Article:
Sustaining housing growth
The often-quoted figure of 4.4 million new dwellings needed in the next 25 years comes from a DoE report of 1995 1. Its particular 25 year period is from 1991 to 2016. An average of 176,000 new dwellings per year would be needed to achieve this total, the sort of volume we have been producing comfortably in recent years. And while there is talk of the government reforecasting this prediction upwards, this is still not to levels that would put a great strain on industry capacity. For the public, though, discussion of dwellings-by-the-million has helped to focus concerns about the location of future dwellings.
Where will they go?
One recurring issue of location is the hope of creating sustainable future settlements, though no one appears to have a robust definition of what a sustainable settlement is. A current study in Swindon, reported at the Forum by Phil Steadman (Open University) and consultant Peter Rickaby, is looking at some components of the sustainability picture, particularly trip-generation and fuel use. Though transport consumes less than half the energy used by buildings, it is the main area of energy consumption growth nationally.
With the NIMBY effect strong in Wiltshire, Swindon is likely to be the focus of a large part of growth in the county. A 40 per cent increase in households and a 46 per cent increase in employment are predicted over the next 25 years. Steadman and Rickaby are modelling the effects of location policies compared with the existing market. Three locations for growth are being explored:
concentration of growth in the centre of the town, incorporating brownfield land and increasing density as a relatively high-density town expansion area on the north-west periphery by expanding a series of towns and villages in Swindon's hinterland (see plans).
The whole study includes sustainability issues of air pollution, energy use in transport and buildings, plus the potential for renewables, materials recycling, and the improvement, equity, opportunities and accessibility of transport. Journeys and energy use are not related so much to overall size and density of a settlement as to the relative disposition of houses, work, leisure, etc. Transport tends to shape land use more than land use shapes transport.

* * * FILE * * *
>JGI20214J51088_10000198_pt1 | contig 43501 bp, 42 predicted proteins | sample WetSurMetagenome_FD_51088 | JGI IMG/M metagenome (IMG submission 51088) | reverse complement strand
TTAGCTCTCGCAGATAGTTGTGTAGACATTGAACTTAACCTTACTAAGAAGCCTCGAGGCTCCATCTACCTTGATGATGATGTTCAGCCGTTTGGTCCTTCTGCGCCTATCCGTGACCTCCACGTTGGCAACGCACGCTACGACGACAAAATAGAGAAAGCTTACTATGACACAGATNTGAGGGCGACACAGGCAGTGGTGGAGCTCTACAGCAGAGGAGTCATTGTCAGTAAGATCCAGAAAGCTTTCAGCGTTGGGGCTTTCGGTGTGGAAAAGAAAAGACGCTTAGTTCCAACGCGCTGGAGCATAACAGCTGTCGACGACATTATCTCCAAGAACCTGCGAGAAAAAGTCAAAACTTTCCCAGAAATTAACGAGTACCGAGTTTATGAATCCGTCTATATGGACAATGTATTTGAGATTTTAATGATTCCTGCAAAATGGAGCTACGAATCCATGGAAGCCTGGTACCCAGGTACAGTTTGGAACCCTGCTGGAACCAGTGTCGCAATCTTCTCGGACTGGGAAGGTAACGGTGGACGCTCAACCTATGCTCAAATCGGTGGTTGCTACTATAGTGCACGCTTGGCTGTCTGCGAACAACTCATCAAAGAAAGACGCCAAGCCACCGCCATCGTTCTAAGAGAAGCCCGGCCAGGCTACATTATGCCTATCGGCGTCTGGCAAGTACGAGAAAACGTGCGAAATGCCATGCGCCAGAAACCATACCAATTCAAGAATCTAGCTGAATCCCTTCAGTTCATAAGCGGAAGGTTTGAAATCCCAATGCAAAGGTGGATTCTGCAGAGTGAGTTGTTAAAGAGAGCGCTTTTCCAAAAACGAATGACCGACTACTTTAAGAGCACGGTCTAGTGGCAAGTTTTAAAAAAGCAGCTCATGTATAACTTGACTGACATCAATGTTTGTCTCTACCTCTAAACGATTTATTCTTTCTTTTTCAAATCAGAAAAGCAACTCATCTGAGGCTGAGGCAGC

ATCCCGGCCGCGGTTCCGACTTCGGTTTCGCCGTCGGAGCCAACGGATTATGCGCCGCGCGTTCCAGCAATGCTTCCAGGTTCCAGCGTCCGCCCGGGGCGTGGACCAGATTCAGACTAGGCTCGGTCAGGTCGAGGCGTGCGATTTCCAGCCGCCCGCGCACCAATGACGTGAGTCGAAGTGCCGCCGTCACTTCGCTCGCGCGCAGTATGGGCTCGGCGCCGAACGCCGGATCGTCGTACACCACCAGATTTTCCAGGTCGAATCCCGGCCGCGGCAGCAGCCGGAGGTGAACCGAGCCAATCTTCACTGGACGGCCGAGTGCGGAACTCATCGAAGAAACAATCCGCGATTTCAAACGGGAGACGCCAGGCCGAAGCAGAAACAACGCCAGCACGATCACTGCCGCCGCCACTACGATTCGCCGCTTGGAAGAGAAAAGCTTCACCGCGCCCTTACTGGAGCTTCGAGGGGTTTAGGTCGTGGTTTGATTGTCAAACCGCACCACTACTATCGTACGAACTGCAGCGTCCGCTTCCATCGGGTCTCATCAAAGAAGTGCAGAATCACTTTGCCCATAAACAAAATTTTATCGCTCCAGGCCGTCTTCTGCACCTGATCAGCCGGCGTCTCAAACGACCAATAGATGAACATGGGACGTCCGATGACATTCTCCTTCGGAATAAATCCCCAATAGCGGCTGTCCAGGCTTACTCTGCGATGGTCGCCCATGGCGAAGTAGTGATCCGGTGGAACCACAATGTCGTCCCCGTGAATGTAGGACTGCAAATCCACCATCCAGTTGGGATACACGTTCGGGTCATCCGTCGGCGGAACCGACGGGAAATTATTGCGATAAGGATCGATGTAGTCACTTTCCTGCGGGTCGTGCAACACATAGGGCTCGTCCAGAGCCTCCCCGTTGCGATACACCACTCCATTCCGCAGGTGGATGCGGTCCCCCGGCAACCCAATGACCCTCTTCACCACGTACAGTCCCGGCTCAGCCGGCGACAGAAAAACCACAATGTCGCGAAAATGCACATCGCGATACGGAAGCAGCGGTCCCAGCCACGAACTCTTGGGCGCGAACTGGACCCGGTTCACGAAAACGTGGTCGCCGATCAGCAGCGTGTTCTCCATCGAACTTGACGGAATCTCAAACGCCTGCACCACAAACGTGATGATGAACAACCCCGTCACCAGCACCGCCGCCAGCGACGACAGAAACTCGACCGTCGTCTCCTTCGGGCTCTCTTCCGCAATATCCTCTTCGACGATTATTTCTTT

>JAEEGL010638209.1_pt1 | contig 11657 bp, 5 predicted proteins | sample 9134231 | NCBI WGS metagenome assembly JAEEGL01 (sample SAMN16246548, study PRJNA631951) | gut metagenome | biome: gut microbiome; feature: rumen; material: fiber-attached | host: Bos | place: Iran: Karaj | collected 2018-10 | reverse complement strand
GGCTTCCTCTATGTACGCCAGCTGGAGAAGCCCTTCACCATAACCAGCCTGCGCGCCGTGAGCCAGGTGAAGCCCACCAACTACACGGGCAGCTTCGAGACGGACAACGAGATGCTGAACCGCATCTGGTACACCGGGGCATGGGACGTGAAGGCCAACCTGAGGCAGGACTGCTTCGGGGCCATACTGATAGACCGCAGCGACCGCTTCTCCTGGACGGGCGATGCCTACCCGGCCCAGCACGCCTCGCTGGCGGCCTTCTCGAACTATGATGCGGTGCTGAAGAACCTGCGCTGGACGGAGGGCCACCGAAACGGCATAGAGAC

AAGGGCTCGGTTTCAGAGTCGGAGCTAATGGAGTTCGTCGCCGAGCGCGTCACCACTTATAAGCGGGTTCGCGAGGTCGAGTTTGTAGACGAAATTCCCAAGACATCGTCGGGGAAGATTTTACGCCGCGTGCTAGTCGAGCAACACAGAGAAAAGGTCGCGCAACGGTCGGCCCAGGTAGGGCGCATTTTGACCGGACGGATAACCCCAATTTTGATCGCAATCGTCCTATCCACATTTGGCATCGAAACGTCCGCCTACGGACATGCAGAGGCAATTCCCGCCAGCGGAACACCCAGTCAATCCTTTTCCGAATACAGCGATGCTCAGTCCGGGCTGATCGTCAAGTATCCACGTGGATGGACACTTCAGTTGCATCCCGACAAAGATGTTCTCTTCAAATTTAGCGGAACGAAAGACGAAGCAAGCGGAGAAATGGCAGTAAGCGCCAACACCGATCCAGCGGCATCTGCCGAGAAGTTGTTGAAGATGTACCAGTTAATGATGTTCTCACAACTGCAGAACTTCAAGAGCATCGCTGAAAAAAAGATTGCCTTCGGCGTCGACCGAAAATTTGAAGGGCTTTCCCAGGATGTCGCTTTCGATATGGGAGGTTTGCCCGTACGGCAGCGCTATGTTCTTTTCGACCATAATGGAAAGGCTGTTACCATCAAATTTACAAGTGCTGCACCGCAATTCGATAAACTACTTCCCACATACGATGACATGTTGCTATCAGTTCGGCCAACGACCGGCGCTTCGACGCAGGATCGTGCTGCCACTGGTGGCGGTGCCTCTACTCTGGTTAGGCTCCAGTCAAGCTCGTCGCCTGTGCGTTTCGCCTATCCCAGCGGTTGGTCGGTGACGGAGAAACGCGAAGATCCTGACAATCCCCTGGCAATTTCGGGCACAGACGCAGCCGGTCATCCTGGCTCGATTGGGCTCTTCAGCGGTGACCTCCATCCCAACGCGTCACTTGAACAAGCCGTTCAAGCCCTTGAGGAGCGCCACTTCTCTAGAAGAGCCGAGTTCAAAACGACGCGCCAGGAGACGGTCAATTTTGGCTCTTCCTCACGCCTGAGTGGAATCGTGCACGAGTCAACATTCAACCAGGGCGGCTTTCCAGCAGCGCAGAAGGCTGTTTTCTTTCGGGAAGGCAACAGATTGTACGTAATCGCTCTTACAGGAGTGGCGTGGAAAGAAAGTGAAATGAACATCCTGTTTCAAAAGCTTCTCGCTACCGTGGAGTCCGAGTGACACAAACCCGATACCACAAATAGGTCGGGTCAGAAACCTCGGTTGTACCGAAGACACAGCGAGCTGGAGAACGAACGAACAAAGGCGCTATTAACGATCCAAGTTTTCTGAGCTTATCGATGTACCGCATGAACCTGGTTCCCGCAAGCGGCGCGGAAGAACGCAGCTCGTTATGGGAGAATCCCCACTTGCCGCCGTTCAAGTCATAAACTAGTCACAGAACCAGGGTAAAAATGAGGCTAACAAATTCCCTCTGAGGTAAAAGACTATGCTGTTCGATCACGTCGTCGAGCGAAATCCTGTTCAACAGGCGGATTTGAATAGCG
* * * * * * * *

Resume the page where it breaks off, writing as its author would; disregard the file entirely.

Steadman and Rickaby see some strong constraints on making changes to location patterns. Late twentieth-century lifestyles do not fit readily into the romantic view of the compact city (R Rogers, please note). With building turnover of the order of one per cent per year, results will not come quickly. And our widely admired planning system is not a very strong instrument for effecting change.
Their three approaches - central densification, peripheral expansion or village expansion - all share some assumptions.
Mixed use will increase, potentially reducing trips. Improvements will occur in energy efficiency. There will be dedicated orbital and peripheral bus ways, cycle ways and improved public transport services.
(Orbital routes can make a significant difference to ease of movement. ) The dedicated routes reduce car capacity, particularly in the city centre; there is also park and ride.
From their modelling they are finding:
the land take is significantly higher for the peripheral expansion than the other two
transport fuel use and number of trips show just a little improvement in each case (and trips may be a bit shorter).
However, the small savings are overwhelmed by increases due to growth in households over the period. A shift of around 8 per cent from car to public transport is predicted, and a 13 per cent reduction in transport fuel use the increase in floor space due to growth is the main determinant of the town's future building energy use. A small (4 per cent) improvement in energy efficiency is predicted from higher density increasing density tends to drive out low-value residential uses and subvert the intention of promoting mixed use there is little scope to change travel patterns overall by land-use planning.
Transport policies have more effect, such as car restrictions and dedicated busways.
But population growth increases car use significantly overall 'compact city' policies are unlikely to reduce car travel or overall traffic significantly. Mixing land use is more effective, where it can be made to work the study is not looking at home-working, though results from the US indicate that this does not reduce car trips significantly in terms of equity, those on lowest incomes live in small dwellings and have little opportunity to change habits. Those best off can usually buy their way round restrictions by moving or paying any deterrent charges. Those on middle incomes appear to be potentially the most likely to respond to changes in transport and dwelling policies.
Intensifying land use Another project in progress, looking at the acceptability of intensification of urban land use, was reported by Mike Jenks of Oxford Brookes University. This is a large project, surveying 445 local authorities, many planners and national data sources such as the census; then homing in on 12 towns for detailed study.